f you didn't know Blackberry Smoke appeals to Southern rock fans, the guy wearing the 'F-ing Skynyrd shirt might have given you a clue. But when Duane Betts, son of Allman Brothers guitarist Dicky Betts, took the stage to play the Allmans' "Blue Sky," there was no doubt.
This was a night of loud electric guitars, always augmented by soulful organ and piano. The band played "Six Ways to Sunday," which likely left many yearning for the heyday of The Black Crowes again. The set drew liberally from the band's "Like an Arrow" album, and the act played to a crowd comprised of young rockers, rowdy country fans and gray-haired guys old enough to remember all those great '70s Southern rock bands.
This was not a concert intended for honky tonk country music fans. However, if set side by side with Jason Aldean and Florida Georgia Line, this music was at least as country as these artists get. And when Charlie Star, who handled both lead vocals and lead guitar, tamped it down with an acoustic guitar for the small-town blues of "One Horse Town," it made for one authentic country moment.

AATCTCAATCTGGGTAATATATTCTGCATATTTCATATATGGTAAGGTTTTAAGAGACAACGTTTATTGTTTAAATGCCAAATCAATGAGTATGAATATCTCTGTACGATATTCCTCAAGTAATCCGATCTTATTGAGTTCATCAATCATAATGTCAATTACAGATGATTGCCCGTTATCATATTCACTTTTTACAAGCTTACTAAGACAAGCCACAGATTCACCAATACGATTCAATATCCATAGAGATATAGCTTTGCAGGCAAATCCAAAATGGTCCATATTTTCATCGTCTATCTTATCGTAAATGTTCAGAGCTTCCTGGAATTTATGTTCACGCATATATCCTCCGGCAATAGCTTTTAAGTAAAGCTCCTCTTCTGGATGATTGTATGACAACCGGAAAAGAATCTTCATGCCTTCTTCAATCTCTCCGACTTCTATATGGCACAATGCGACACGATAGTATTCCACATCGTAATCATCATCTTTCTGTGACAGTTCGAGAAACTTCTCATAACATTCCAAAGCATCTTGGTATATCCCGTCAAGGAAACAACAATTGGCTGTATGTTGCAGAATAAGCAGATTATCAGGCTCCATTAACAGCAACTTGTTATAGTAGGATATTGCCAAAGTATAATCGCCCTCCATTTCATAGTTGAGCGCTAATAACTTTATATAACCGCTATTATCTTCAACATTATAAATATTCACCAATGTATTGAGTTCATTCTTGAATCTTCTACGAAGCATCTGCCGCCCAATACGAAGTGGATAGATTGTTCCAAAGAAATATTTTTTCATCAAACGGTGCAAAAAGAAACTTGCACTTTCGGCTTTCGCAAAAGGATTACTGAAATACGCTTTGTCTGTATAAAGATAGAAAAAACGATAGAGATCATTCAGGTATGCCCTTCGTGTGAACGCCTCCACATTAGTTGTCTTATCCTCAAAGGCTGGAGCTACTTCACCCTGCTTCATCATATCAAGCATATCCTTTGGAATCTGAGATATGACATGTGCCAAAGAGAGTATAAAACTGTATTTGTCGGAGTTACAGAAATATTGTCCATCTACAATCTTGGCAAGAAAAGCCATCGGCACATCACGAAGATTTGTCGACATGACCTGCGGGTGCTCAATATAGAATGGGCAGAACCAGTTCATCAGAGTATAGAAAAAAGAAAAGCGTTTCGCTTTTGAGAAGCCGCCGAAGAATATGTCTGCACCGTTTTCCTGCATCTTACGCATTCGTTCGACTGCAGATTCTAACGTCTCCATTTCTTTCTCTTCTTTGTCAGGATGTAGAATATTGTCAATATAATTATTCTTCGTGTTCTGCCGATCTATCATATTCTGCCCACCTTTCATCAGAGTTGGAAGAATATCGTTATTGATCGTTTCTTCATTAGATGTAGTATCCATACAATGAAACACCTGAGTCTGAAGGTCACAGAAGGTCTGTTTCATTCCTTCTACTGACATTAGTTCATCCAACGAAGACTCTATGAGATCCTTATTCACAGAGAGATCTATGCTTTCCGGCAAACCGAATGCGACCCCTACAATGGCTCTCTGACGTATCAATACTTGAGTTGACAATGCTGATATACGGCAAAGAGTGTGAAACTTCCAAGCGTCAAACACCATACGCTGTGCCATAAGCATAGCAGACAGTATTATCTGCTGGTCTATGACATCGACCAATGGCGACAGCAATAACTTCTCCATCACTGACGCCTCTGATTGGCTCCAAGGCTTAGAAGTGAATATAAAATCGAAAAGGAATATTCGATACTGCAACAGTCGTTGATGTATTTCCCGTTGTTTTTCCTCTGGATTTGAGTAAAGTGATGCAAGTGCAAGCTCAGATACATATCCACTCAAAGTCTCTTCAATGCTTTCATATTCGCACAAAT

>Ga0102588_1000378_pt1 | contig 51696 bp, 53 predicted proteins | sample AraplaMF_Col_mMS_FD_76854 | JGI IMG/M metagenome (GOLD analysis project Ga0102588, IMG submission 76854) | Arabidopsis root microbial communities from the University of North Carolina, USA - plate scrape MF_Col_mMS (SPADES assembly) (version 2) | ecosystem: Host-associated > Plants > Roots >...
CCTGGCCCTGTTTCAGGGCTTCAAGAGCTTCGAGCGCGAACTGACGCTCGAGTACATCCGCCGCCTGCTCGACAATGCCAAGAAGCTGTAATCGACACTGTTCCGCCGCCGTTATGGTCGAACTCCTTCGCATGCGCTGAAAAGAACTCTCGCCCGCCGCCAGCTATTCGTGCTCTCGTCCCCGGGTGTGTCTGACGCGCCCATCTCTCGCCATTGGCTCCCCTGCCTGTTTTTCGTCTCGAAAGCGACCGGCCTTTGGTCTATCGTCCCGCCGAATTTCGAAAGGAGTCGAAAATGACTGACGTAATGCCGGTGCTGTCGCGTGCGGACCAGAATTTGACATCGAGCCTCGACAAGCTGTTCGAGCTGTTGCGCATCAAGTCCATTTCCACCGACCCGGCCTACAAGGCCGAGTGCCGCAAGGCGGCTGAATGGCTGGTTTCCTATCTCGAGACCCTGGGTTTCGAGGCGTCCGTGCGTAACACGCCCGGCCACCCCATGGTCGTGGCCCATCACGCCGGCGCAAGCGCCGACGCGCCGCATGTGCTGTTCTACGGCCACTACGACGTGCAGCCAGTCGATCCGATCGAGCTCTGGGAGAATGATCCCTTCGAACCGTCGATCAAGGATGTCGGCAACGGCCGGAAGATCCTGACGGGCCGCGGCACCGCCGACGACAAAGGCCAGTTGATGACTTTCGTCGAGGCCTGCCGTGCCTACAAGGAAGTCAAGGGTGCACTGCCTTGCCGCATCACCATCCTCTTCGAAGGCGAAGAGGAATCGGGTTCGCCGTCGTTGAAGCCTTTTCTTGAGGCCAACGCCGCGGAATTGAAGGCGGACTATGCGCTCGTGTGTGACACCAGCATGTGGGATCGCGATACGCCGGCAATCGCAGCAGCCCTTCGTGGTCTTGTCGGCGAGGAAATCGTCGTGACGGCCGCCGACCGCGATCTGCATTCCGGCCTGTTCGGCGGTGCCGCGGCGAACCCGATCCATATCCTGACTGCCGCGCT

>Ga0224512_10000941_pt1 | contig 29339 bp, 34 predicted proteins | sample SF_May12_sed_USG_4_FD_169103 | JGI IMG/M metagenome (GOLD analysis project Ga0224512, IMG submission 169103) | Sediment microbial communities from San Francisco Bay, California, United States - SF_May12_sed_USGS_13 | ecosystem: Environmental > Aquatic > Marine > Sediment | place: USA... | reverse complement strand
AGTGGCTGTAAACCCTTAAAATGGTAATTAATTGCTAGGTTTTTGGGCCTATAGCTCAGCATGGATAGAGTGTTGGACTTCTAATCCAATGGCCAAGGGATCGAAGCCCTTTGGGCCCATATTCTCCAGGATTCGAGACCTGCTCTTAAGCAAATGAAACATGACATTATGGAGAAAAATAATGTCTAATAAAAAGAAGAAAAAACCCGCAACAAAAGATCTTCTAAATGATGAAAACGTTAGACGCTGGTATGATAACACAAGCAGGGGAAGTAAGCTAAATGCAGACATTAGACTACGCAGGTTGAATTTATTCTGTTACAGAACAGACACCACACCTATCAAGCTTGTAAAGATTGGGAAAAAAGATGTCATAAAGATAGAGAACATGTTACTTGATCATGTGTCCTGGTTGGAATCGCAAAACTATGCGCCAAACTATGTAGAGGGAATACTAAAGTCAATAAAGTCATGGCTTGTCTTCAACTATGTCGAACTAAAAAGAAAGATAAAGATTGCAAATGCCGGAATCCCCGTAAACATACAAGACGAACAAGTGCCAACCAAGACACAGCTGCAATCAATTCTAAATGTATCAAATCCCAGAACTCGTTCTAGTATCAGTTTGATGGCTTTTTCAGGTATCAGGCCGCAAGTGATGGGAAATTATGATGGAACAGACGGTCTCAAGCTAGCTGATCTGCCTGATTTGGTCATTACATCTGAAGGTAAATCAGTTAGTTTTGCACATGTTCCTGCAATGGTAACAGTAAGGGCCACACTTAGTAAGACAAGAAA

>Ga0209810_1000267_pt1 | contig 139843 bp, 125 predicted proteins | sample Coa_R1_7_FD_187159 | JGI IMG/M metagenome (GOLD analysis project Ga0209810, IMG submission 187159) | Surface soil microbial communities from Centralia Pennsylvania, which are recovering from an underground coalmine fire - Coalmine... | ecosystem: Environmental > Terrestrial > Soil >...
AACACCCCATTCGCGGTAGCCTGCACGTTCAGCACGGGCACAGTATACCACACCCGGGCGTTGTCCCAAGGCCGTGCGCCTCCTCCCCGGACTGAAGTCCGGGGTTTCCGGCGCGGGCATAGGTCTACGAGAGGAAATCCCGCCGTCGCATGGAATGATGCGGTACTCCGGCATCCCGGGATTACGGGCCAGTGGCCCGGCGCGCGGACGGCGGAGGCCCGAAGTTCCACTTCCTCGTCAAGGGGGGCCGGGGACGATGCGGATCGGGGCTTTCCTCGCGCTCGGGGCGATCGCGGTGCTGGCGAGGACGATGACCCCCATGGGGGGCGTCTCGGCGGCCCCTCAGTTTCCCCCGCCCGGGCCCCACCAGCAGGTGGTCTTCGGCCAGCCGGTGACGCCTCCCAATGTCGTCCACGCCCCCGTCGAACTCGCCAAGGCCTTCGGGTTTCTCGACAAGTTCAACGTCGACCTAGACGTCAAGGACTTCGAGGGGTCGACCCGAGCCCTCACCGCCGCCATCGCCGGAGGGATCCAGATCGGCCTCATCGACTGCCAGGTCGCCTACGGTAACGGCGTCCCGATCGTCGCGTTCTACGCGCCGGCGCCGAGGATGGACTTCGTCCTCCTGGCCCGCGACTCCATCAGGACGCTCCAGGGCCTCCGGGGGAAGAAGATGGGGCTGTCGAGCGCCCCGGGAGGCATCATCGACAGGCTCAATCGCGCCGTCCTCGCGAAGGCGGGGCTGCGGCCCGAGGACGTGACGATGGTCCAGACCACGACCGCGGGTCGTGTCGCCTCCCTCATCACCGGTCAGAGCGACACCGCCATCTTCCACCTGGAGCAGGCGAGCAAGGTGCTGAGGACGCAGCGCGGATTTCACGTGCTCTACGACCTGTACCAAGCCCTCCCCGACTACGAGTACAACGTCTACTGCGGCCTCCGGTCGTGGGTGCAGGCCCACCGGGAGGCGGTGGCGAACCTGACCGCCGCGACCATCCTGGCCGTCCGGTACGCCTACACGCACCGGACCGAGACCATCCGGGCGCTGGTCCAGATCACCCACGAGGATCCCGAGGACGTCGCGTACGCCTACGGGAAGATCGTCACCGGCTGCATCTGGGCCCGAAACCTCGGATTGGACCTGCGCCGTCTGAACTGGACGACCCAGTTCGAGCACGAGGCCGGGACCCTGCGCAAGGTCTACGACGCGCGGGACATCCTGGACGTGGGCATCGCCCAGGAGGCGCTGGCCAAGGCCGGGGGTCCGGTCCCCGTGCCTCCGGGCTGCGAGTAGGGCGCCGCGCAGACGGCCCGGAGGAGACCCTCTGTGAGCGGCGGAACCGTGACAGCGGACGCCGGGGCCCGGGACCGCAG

The Cadillac Three opened as a trio consisting of a steel guitarist, electric guitarist and drummer. However, steel guitarist Kelby Ray played more like a rock lead guitarist, so this was nowhere close to traditional country music. The group bragged of its wild ways with "Bury Me in My Boots," but gloried in its roots with "The South."
Although derivative, Blackberry Smoke is nevertheless the real deal. Honestly, if today's bro-country dudes wrote songs as good as the Allman Brothers, the radio would certainly sound a whole lot better. But don't think Hank done it this way. But if Hank had grown up in the '70s Georgia or Alabama, he'd have likely been a proud Southern rocker. So. No shame here; just good, loud Southern music.